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Someone described this as “Neal Stephenson writing as Stephen Bury.”  Which, while funny, seemed unnecessarily cruel.  This long run of a book has a plot gimme – a point where the author pleads, “please, just gimme this one complete bullshit suspension of disbelief if not sentience and I’ll make it worth your while, honest to god” – right in the middle of it that was to me SO blatant and desperate that I instead could not think of a fate cruel enough for him. By the end, it’s mostly forgiven, as the book is revealed as an antic take on the Clancy/Brown ‘airport thriller’ structure.  Long old joke to tell, but the punchline lands. Just.

(declaration of interest: The Baroque Cycle is one of my favourite books of the century so far, and I yearn for the year when I’ll have enough free time to read it all over again. After 3000 pages, I was genuinely sad when I realised I was reaching the end of the story.)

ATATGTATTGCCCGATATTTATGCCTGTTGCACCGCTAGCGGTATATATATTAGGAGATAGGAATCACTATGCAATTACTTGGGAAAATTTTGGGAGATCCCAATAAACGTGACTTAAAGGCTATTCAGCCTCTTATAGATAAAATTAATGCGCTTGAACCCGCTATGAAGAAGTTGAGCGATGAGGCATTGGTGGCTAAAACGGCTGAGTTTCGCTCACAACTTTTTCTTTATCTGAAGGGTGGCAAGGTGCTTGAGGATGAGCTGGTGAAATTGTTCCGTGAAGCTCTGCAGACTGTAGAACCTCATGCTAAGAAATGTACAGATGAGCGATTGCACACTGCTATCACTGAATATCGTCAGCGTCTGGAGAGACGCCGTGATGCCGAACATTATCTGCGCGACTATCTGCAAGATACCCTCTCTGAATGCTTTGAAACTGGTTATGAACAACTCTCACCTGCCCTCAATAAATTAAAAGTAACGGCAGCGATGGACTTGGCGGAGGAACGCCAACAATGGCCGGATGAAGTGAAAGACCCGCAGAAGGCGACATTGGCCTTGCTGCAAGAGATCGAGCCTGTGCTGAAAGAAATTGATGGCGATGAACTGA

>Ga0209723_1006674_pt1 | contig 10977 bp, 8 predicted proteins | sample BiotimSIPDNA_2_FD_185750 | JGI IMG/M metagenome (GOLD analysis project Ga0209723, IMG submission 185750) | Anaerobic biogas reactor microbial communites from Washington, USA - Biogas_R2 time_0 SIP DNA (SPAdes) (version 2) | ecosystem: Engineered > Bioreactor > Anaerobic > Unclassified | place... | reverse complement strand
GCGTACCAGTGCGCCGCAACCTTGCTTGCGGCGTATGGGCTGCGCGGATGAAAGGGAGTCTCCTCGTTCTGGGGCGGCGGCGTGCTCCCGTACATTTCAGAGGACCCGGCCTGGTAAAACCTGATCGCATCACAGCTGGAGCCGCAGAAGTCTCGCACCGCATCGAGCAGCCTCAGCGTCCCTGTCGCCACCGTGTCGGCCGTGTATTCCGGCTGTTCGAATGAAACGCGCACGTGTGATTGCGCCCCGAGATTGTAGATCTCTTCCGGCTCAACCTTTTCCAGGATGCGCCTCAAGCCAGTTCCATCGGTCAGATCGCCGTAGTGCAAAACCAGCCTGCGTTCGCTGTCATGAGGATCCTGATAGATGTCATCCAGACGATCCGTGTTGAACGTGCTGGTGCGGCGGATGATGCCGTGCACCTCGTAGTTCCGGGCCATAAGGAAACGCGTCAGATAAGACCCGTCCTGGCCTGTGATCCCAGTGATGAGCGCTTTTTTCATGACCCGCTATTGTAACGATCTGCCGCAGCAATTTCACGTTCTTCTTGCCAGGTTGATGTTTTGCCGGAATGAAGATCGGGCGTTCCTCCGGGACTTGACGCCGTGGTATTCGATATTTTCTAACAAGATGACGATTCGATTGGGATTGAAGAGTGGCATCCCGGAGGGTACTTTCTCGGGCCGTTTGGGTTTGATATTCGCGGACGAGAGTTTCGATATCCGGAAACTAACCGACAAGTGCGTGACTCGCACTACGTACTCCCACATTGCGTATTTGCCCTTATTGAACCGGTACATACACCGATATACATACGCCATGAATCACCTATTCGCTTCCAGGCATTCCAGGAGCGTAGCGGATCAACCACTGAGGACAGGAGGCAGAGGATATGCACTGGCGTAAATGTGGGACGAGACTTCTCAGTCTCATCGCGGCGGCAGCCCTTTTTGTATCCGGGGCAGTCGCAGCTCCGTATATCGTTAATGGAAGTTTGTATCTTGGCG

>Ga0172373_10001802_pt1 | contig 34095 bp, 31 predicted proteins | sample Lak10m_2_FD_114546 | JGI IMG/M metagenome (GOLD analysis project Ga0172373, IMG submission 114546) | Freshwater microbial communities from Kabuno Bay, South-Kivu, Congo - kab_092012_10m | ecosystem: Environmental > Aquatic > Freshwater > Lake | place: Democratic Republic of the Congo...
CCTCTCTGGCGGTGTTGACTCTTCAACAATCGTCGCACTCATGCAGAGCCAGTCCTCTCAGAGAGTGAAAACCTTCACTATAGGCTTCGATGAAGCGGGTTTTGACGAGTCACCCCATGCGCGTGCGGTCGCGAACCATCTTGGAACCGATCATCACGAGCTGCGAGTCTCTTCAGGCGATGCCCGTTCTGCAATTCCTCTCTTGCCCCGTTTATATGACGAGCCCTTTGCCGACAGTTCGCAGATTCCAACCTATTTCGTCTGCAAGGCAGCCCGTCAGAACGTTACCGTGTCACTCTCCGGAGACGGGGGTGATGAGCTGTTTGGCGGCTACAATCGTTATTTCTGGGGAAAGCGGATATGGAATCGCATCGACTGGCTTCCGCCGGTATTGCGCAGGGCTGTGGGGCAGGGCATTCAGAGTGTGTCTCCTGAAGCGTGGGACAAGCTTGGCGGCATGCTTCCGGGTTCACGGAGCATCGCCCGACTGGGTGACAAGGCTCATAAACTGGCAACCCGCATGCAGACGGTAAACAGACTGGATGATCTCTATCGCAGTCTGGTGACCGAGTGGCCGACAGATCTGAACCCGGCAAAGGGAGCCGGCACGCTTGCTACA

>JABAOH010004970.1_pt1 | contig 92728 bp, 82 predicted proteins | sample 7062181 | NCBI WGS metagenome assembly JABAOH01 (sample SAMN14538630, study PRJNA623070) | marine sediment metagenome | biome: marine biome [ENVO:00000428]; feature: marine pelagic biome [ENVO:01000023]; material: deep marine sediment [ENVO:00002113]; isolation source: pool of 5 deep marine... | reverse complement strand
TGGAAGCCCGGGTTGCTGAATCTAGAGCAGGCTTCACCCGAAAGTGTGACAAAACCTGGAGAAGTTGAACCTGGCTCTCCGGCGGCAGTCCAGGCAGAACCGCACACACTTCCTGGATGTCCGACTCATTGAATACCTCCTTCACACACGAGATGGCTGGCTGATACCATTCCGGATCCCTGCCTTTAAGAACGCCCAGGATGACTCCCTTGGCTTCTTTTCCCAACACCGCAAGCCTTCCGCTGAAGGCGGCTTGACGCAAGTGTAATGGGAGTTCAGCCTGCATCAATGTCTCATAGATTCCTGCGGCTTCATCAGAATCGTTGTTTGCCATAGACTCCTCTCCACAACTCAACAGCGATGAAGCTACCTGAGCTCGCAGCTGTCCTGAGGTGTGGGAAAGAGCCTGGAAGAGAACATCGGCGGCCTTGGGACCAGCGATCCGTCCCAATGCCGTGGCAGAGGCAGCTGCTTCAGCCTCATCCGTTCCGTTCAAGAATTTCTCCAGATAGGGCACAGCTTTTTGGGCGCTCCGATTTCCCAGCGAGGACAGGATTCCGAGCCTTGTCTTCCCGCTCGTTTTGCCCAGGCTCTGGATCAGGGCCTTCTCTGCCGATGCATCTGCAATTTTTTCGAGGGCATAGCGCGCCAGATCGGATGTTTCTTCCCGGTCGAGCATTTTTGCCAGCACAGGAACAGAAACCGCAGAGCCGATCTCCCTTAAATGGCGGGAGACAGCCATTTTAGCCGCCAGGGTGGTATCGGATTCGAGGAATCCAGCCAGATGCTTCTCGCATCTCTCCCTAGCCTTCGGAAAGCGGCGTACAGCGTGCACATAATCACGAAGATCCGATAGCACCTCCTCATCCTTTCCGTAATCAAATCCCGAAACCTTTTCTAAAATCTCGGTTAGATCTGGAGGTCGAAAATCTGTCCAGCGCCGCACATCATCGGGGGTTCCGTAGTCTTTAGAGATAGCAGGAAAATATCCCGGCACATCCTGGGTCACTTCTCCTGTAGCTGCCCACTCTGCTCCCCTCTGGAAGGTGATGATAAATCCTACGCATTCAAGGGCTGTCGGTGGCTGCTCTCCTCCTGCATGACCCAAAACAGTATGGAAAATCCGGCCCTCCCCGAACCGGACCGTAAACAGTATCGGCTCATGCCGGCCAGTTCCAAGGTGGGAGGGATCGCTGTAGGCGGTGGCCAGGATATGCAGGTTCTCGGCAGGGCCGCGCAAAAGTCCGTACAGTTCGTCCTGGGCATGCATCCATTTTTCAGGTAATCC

(I finally finished this book on the 31st, but screw it: I’m calling it my first finished book of 2012.  And am trying to keep a better count, this year.)

It’s not the man’s best book, and the prose in some sections feels tired. Stephenson’s place in my admiration makes me question my own reading, and wonder if he was going for the plain, character-free propulsion of a Clancy. But in others it leaps and soars, and makes me want to revisit the finely hewn prose of ANATHEM, which has gone unfinished in my house because I bought the hardback and it’s so stupidly fucking heavy that it’s actually kind of uncomfortable to handle for long periods.  I wanted a book and got a literary kettle bell.  In the final analysis, there’s enough jumping and swooping to make it an entertaining trip.

Published in stuff2012